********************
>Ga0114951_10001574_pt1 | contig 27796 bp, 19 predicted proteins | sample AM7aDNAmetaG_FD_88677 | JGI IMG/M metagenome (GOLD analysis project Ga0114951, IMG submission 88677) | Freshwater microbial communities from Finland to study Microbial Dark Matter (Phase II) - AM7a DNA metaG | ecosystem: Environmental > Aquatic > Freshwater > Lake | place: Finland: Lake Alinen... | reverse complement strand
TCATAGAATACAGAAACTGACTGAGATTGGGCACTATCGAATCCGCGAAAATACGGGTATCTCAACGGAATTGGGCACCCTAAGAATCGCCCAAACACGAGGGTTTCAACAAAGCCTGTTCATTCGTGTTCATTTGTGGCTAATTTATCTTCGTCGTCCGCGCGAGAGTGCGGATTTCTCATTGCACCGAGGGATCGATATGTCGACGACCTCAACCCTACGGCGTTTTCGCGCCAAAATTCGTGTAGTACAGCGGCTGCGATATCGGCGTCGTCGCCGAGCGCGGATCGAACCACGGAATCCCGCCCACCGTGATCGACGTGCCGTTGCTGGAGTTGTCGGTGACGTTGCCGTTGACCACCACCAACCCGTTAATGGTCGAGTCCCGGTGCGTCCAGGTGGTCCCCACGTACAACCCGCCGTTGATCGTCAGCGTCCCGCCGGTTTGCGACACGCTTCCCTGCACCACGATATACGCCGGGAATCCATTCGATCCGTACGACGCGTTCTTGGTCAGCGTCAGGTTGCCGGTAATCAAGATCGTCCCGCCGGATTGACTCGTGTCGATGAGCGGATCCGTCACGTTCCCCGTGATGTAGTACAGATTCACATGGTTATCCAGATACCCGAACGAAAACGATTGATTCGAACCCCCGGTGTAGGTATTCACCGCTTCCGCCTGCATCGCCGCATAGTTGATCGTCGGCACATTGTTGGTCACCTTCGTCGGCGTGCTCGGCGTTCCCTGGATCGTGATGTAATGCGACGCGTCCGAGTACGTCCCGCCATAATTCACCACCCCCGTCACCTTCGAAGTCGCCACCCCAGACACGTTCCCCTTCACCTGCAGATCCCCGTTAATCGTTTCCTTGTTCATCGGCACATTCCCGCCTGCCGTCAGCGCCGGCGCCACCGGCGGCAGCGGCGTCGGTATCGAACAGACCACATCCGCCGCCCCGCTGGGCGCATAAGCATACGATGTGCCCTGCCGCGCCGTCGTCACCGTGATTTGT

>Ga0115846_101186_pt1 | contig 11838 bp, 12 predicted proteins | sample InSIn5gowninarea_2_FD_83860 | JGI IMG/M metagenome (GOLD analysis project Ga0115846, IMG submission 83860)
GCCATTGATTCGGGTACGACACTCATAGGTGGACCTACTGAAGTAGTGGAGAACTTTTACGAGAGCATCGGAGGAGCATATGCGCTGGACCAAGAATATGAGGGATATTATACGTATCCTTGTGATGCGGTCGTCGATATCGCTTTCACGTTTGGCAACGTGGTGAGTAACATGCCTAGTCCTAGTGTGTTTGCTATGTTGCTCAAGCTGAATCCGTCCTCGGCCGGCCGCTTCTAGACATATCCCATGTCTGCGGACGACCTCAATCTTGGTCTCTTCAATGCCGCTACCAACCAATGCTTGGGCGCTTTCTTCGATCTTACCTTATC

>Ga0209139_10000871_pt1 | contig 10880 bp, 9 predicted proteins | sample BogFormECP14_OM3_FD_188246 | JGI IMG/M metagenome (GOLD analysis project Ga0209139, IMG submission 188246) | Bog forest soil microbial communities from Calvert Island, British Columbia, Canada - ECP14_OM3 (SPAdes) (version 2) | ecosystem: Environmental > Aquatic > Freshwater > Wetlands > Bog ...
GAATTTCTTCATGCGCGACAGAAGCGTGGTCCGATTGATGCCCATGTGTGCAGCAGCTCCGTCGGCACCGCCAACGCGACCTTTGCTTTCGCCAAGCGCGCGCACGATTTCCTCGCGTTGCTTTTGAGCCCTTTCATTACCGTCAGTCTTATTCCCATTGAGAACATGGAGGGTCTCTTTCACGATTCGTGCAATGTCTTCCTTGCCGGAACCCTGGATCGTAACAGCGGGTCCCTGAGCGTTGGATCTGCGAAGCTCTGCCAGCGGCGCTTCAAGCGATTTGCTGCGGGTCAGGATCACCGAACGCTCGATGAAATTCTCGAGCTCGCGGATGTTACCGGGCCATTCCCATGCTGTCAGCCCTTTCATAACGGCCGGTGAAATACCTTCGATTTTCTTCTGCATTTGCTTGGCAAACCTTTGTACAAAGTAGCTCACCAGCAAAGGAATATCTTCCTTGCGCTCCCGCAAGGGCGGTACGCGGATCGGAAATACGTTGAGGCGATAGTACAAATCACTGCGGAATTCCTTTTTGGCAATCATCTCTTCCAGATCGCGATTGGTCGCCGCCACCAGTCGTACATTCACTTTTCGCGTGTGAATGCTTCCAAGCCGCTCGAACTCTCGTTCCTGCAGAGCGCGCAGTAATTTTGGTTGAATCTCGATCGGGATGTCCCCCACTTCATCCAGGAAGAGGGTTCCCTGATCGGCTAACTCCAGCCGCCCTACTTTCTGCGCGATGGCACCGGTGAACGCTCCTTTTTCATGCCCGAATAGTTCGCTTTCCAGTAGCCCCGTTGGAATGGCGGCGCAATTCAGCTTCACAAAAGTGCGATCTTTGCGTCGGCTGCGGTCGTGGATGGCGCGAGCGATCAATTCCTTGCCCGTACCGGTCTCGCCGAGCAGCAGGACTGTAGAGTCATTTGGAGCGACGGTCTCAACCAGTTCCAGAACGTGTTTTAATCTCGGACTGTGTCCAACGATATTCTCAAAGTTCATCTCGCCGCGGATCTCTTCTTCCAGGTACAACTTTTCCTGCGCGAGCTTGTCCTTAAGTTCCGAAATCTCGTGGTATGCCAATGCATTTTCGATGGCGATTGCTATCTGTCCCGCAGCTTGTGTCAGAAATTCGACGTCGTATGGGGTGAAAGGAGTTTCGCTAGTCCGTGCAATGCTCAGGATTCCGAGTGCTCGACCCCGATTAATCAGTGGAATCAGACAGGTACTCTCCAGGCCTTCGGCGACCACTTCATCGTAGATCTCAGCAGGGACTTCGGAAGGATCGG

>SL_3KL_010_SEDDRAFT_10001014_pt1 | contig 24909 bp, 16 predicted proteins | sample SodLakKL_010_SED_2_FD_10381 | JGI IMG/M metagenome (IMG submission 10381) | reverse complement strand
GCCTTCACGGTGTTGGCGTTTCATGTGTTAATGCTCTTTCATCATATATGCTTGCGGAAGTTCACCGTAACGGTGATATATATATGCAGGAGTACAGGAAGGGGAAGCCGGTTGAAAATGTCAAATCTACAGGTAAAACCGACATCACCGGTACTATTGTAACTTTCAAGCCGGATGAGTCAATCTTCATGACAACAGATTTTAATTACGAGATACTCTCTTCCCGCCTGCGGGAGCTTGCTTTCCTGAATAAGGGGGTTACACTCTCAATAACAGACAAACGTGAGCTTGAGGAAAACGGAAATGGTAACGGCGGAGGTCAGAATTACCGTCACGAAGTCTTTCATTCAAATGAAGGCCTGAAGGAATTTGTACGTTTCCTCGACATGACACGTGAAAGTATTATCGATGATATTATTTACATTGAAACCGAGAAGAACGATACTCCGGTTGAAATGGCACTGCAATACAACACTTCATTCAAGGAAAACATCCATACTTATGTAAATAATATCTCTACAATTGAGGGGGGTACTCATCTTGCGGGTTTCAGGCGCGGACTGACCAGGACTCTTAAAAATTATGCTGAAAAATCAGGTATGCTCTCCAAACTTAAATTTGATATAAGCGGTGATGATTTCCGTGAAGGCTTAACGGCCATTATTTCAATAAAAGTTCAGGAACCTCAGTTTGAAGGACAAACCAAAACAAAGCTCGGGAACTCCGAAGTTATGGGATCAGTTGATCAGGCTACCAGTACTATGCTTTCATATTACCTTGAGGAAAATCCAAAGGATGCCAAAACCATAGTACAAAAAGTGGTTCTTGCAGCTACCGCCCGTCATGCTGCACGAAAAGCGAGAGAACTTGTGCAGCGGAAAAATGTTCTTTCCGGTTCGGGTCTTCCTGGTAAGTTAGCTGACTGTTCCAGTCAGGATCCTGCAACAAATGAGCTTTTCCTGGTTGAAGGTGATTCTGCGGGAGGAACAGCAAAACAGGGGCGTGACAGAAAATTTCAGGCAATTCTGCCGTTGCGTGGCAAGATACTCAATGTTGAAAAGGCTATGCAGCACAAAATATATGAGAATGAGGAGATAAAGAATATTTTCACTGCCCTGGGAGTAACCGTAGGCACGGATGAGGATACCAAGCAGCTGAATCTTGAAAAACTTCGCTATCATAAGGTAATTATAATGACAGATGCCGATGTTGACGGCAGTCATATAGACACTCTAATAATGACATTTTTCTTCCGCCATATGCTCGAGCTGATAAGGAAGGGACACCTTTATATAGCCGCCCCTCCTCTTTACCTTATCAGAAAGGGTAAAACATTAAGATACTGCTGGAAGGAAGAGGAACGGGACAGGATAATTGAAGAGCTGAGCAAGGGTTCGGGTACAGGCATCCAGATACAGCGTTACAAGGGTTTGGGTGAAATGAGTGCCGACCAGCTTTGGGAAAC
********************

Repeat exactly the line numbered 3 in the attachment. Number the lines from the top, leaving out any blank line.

>Ga0115846_101186_pt1 | contig 11838 bp, 12 predicted proteins | sample InSIn5gowninarea_2_FD_83860 | JGI IMG/M metagenome (GOLD analysis project Ga0115846, IMG submission 83860)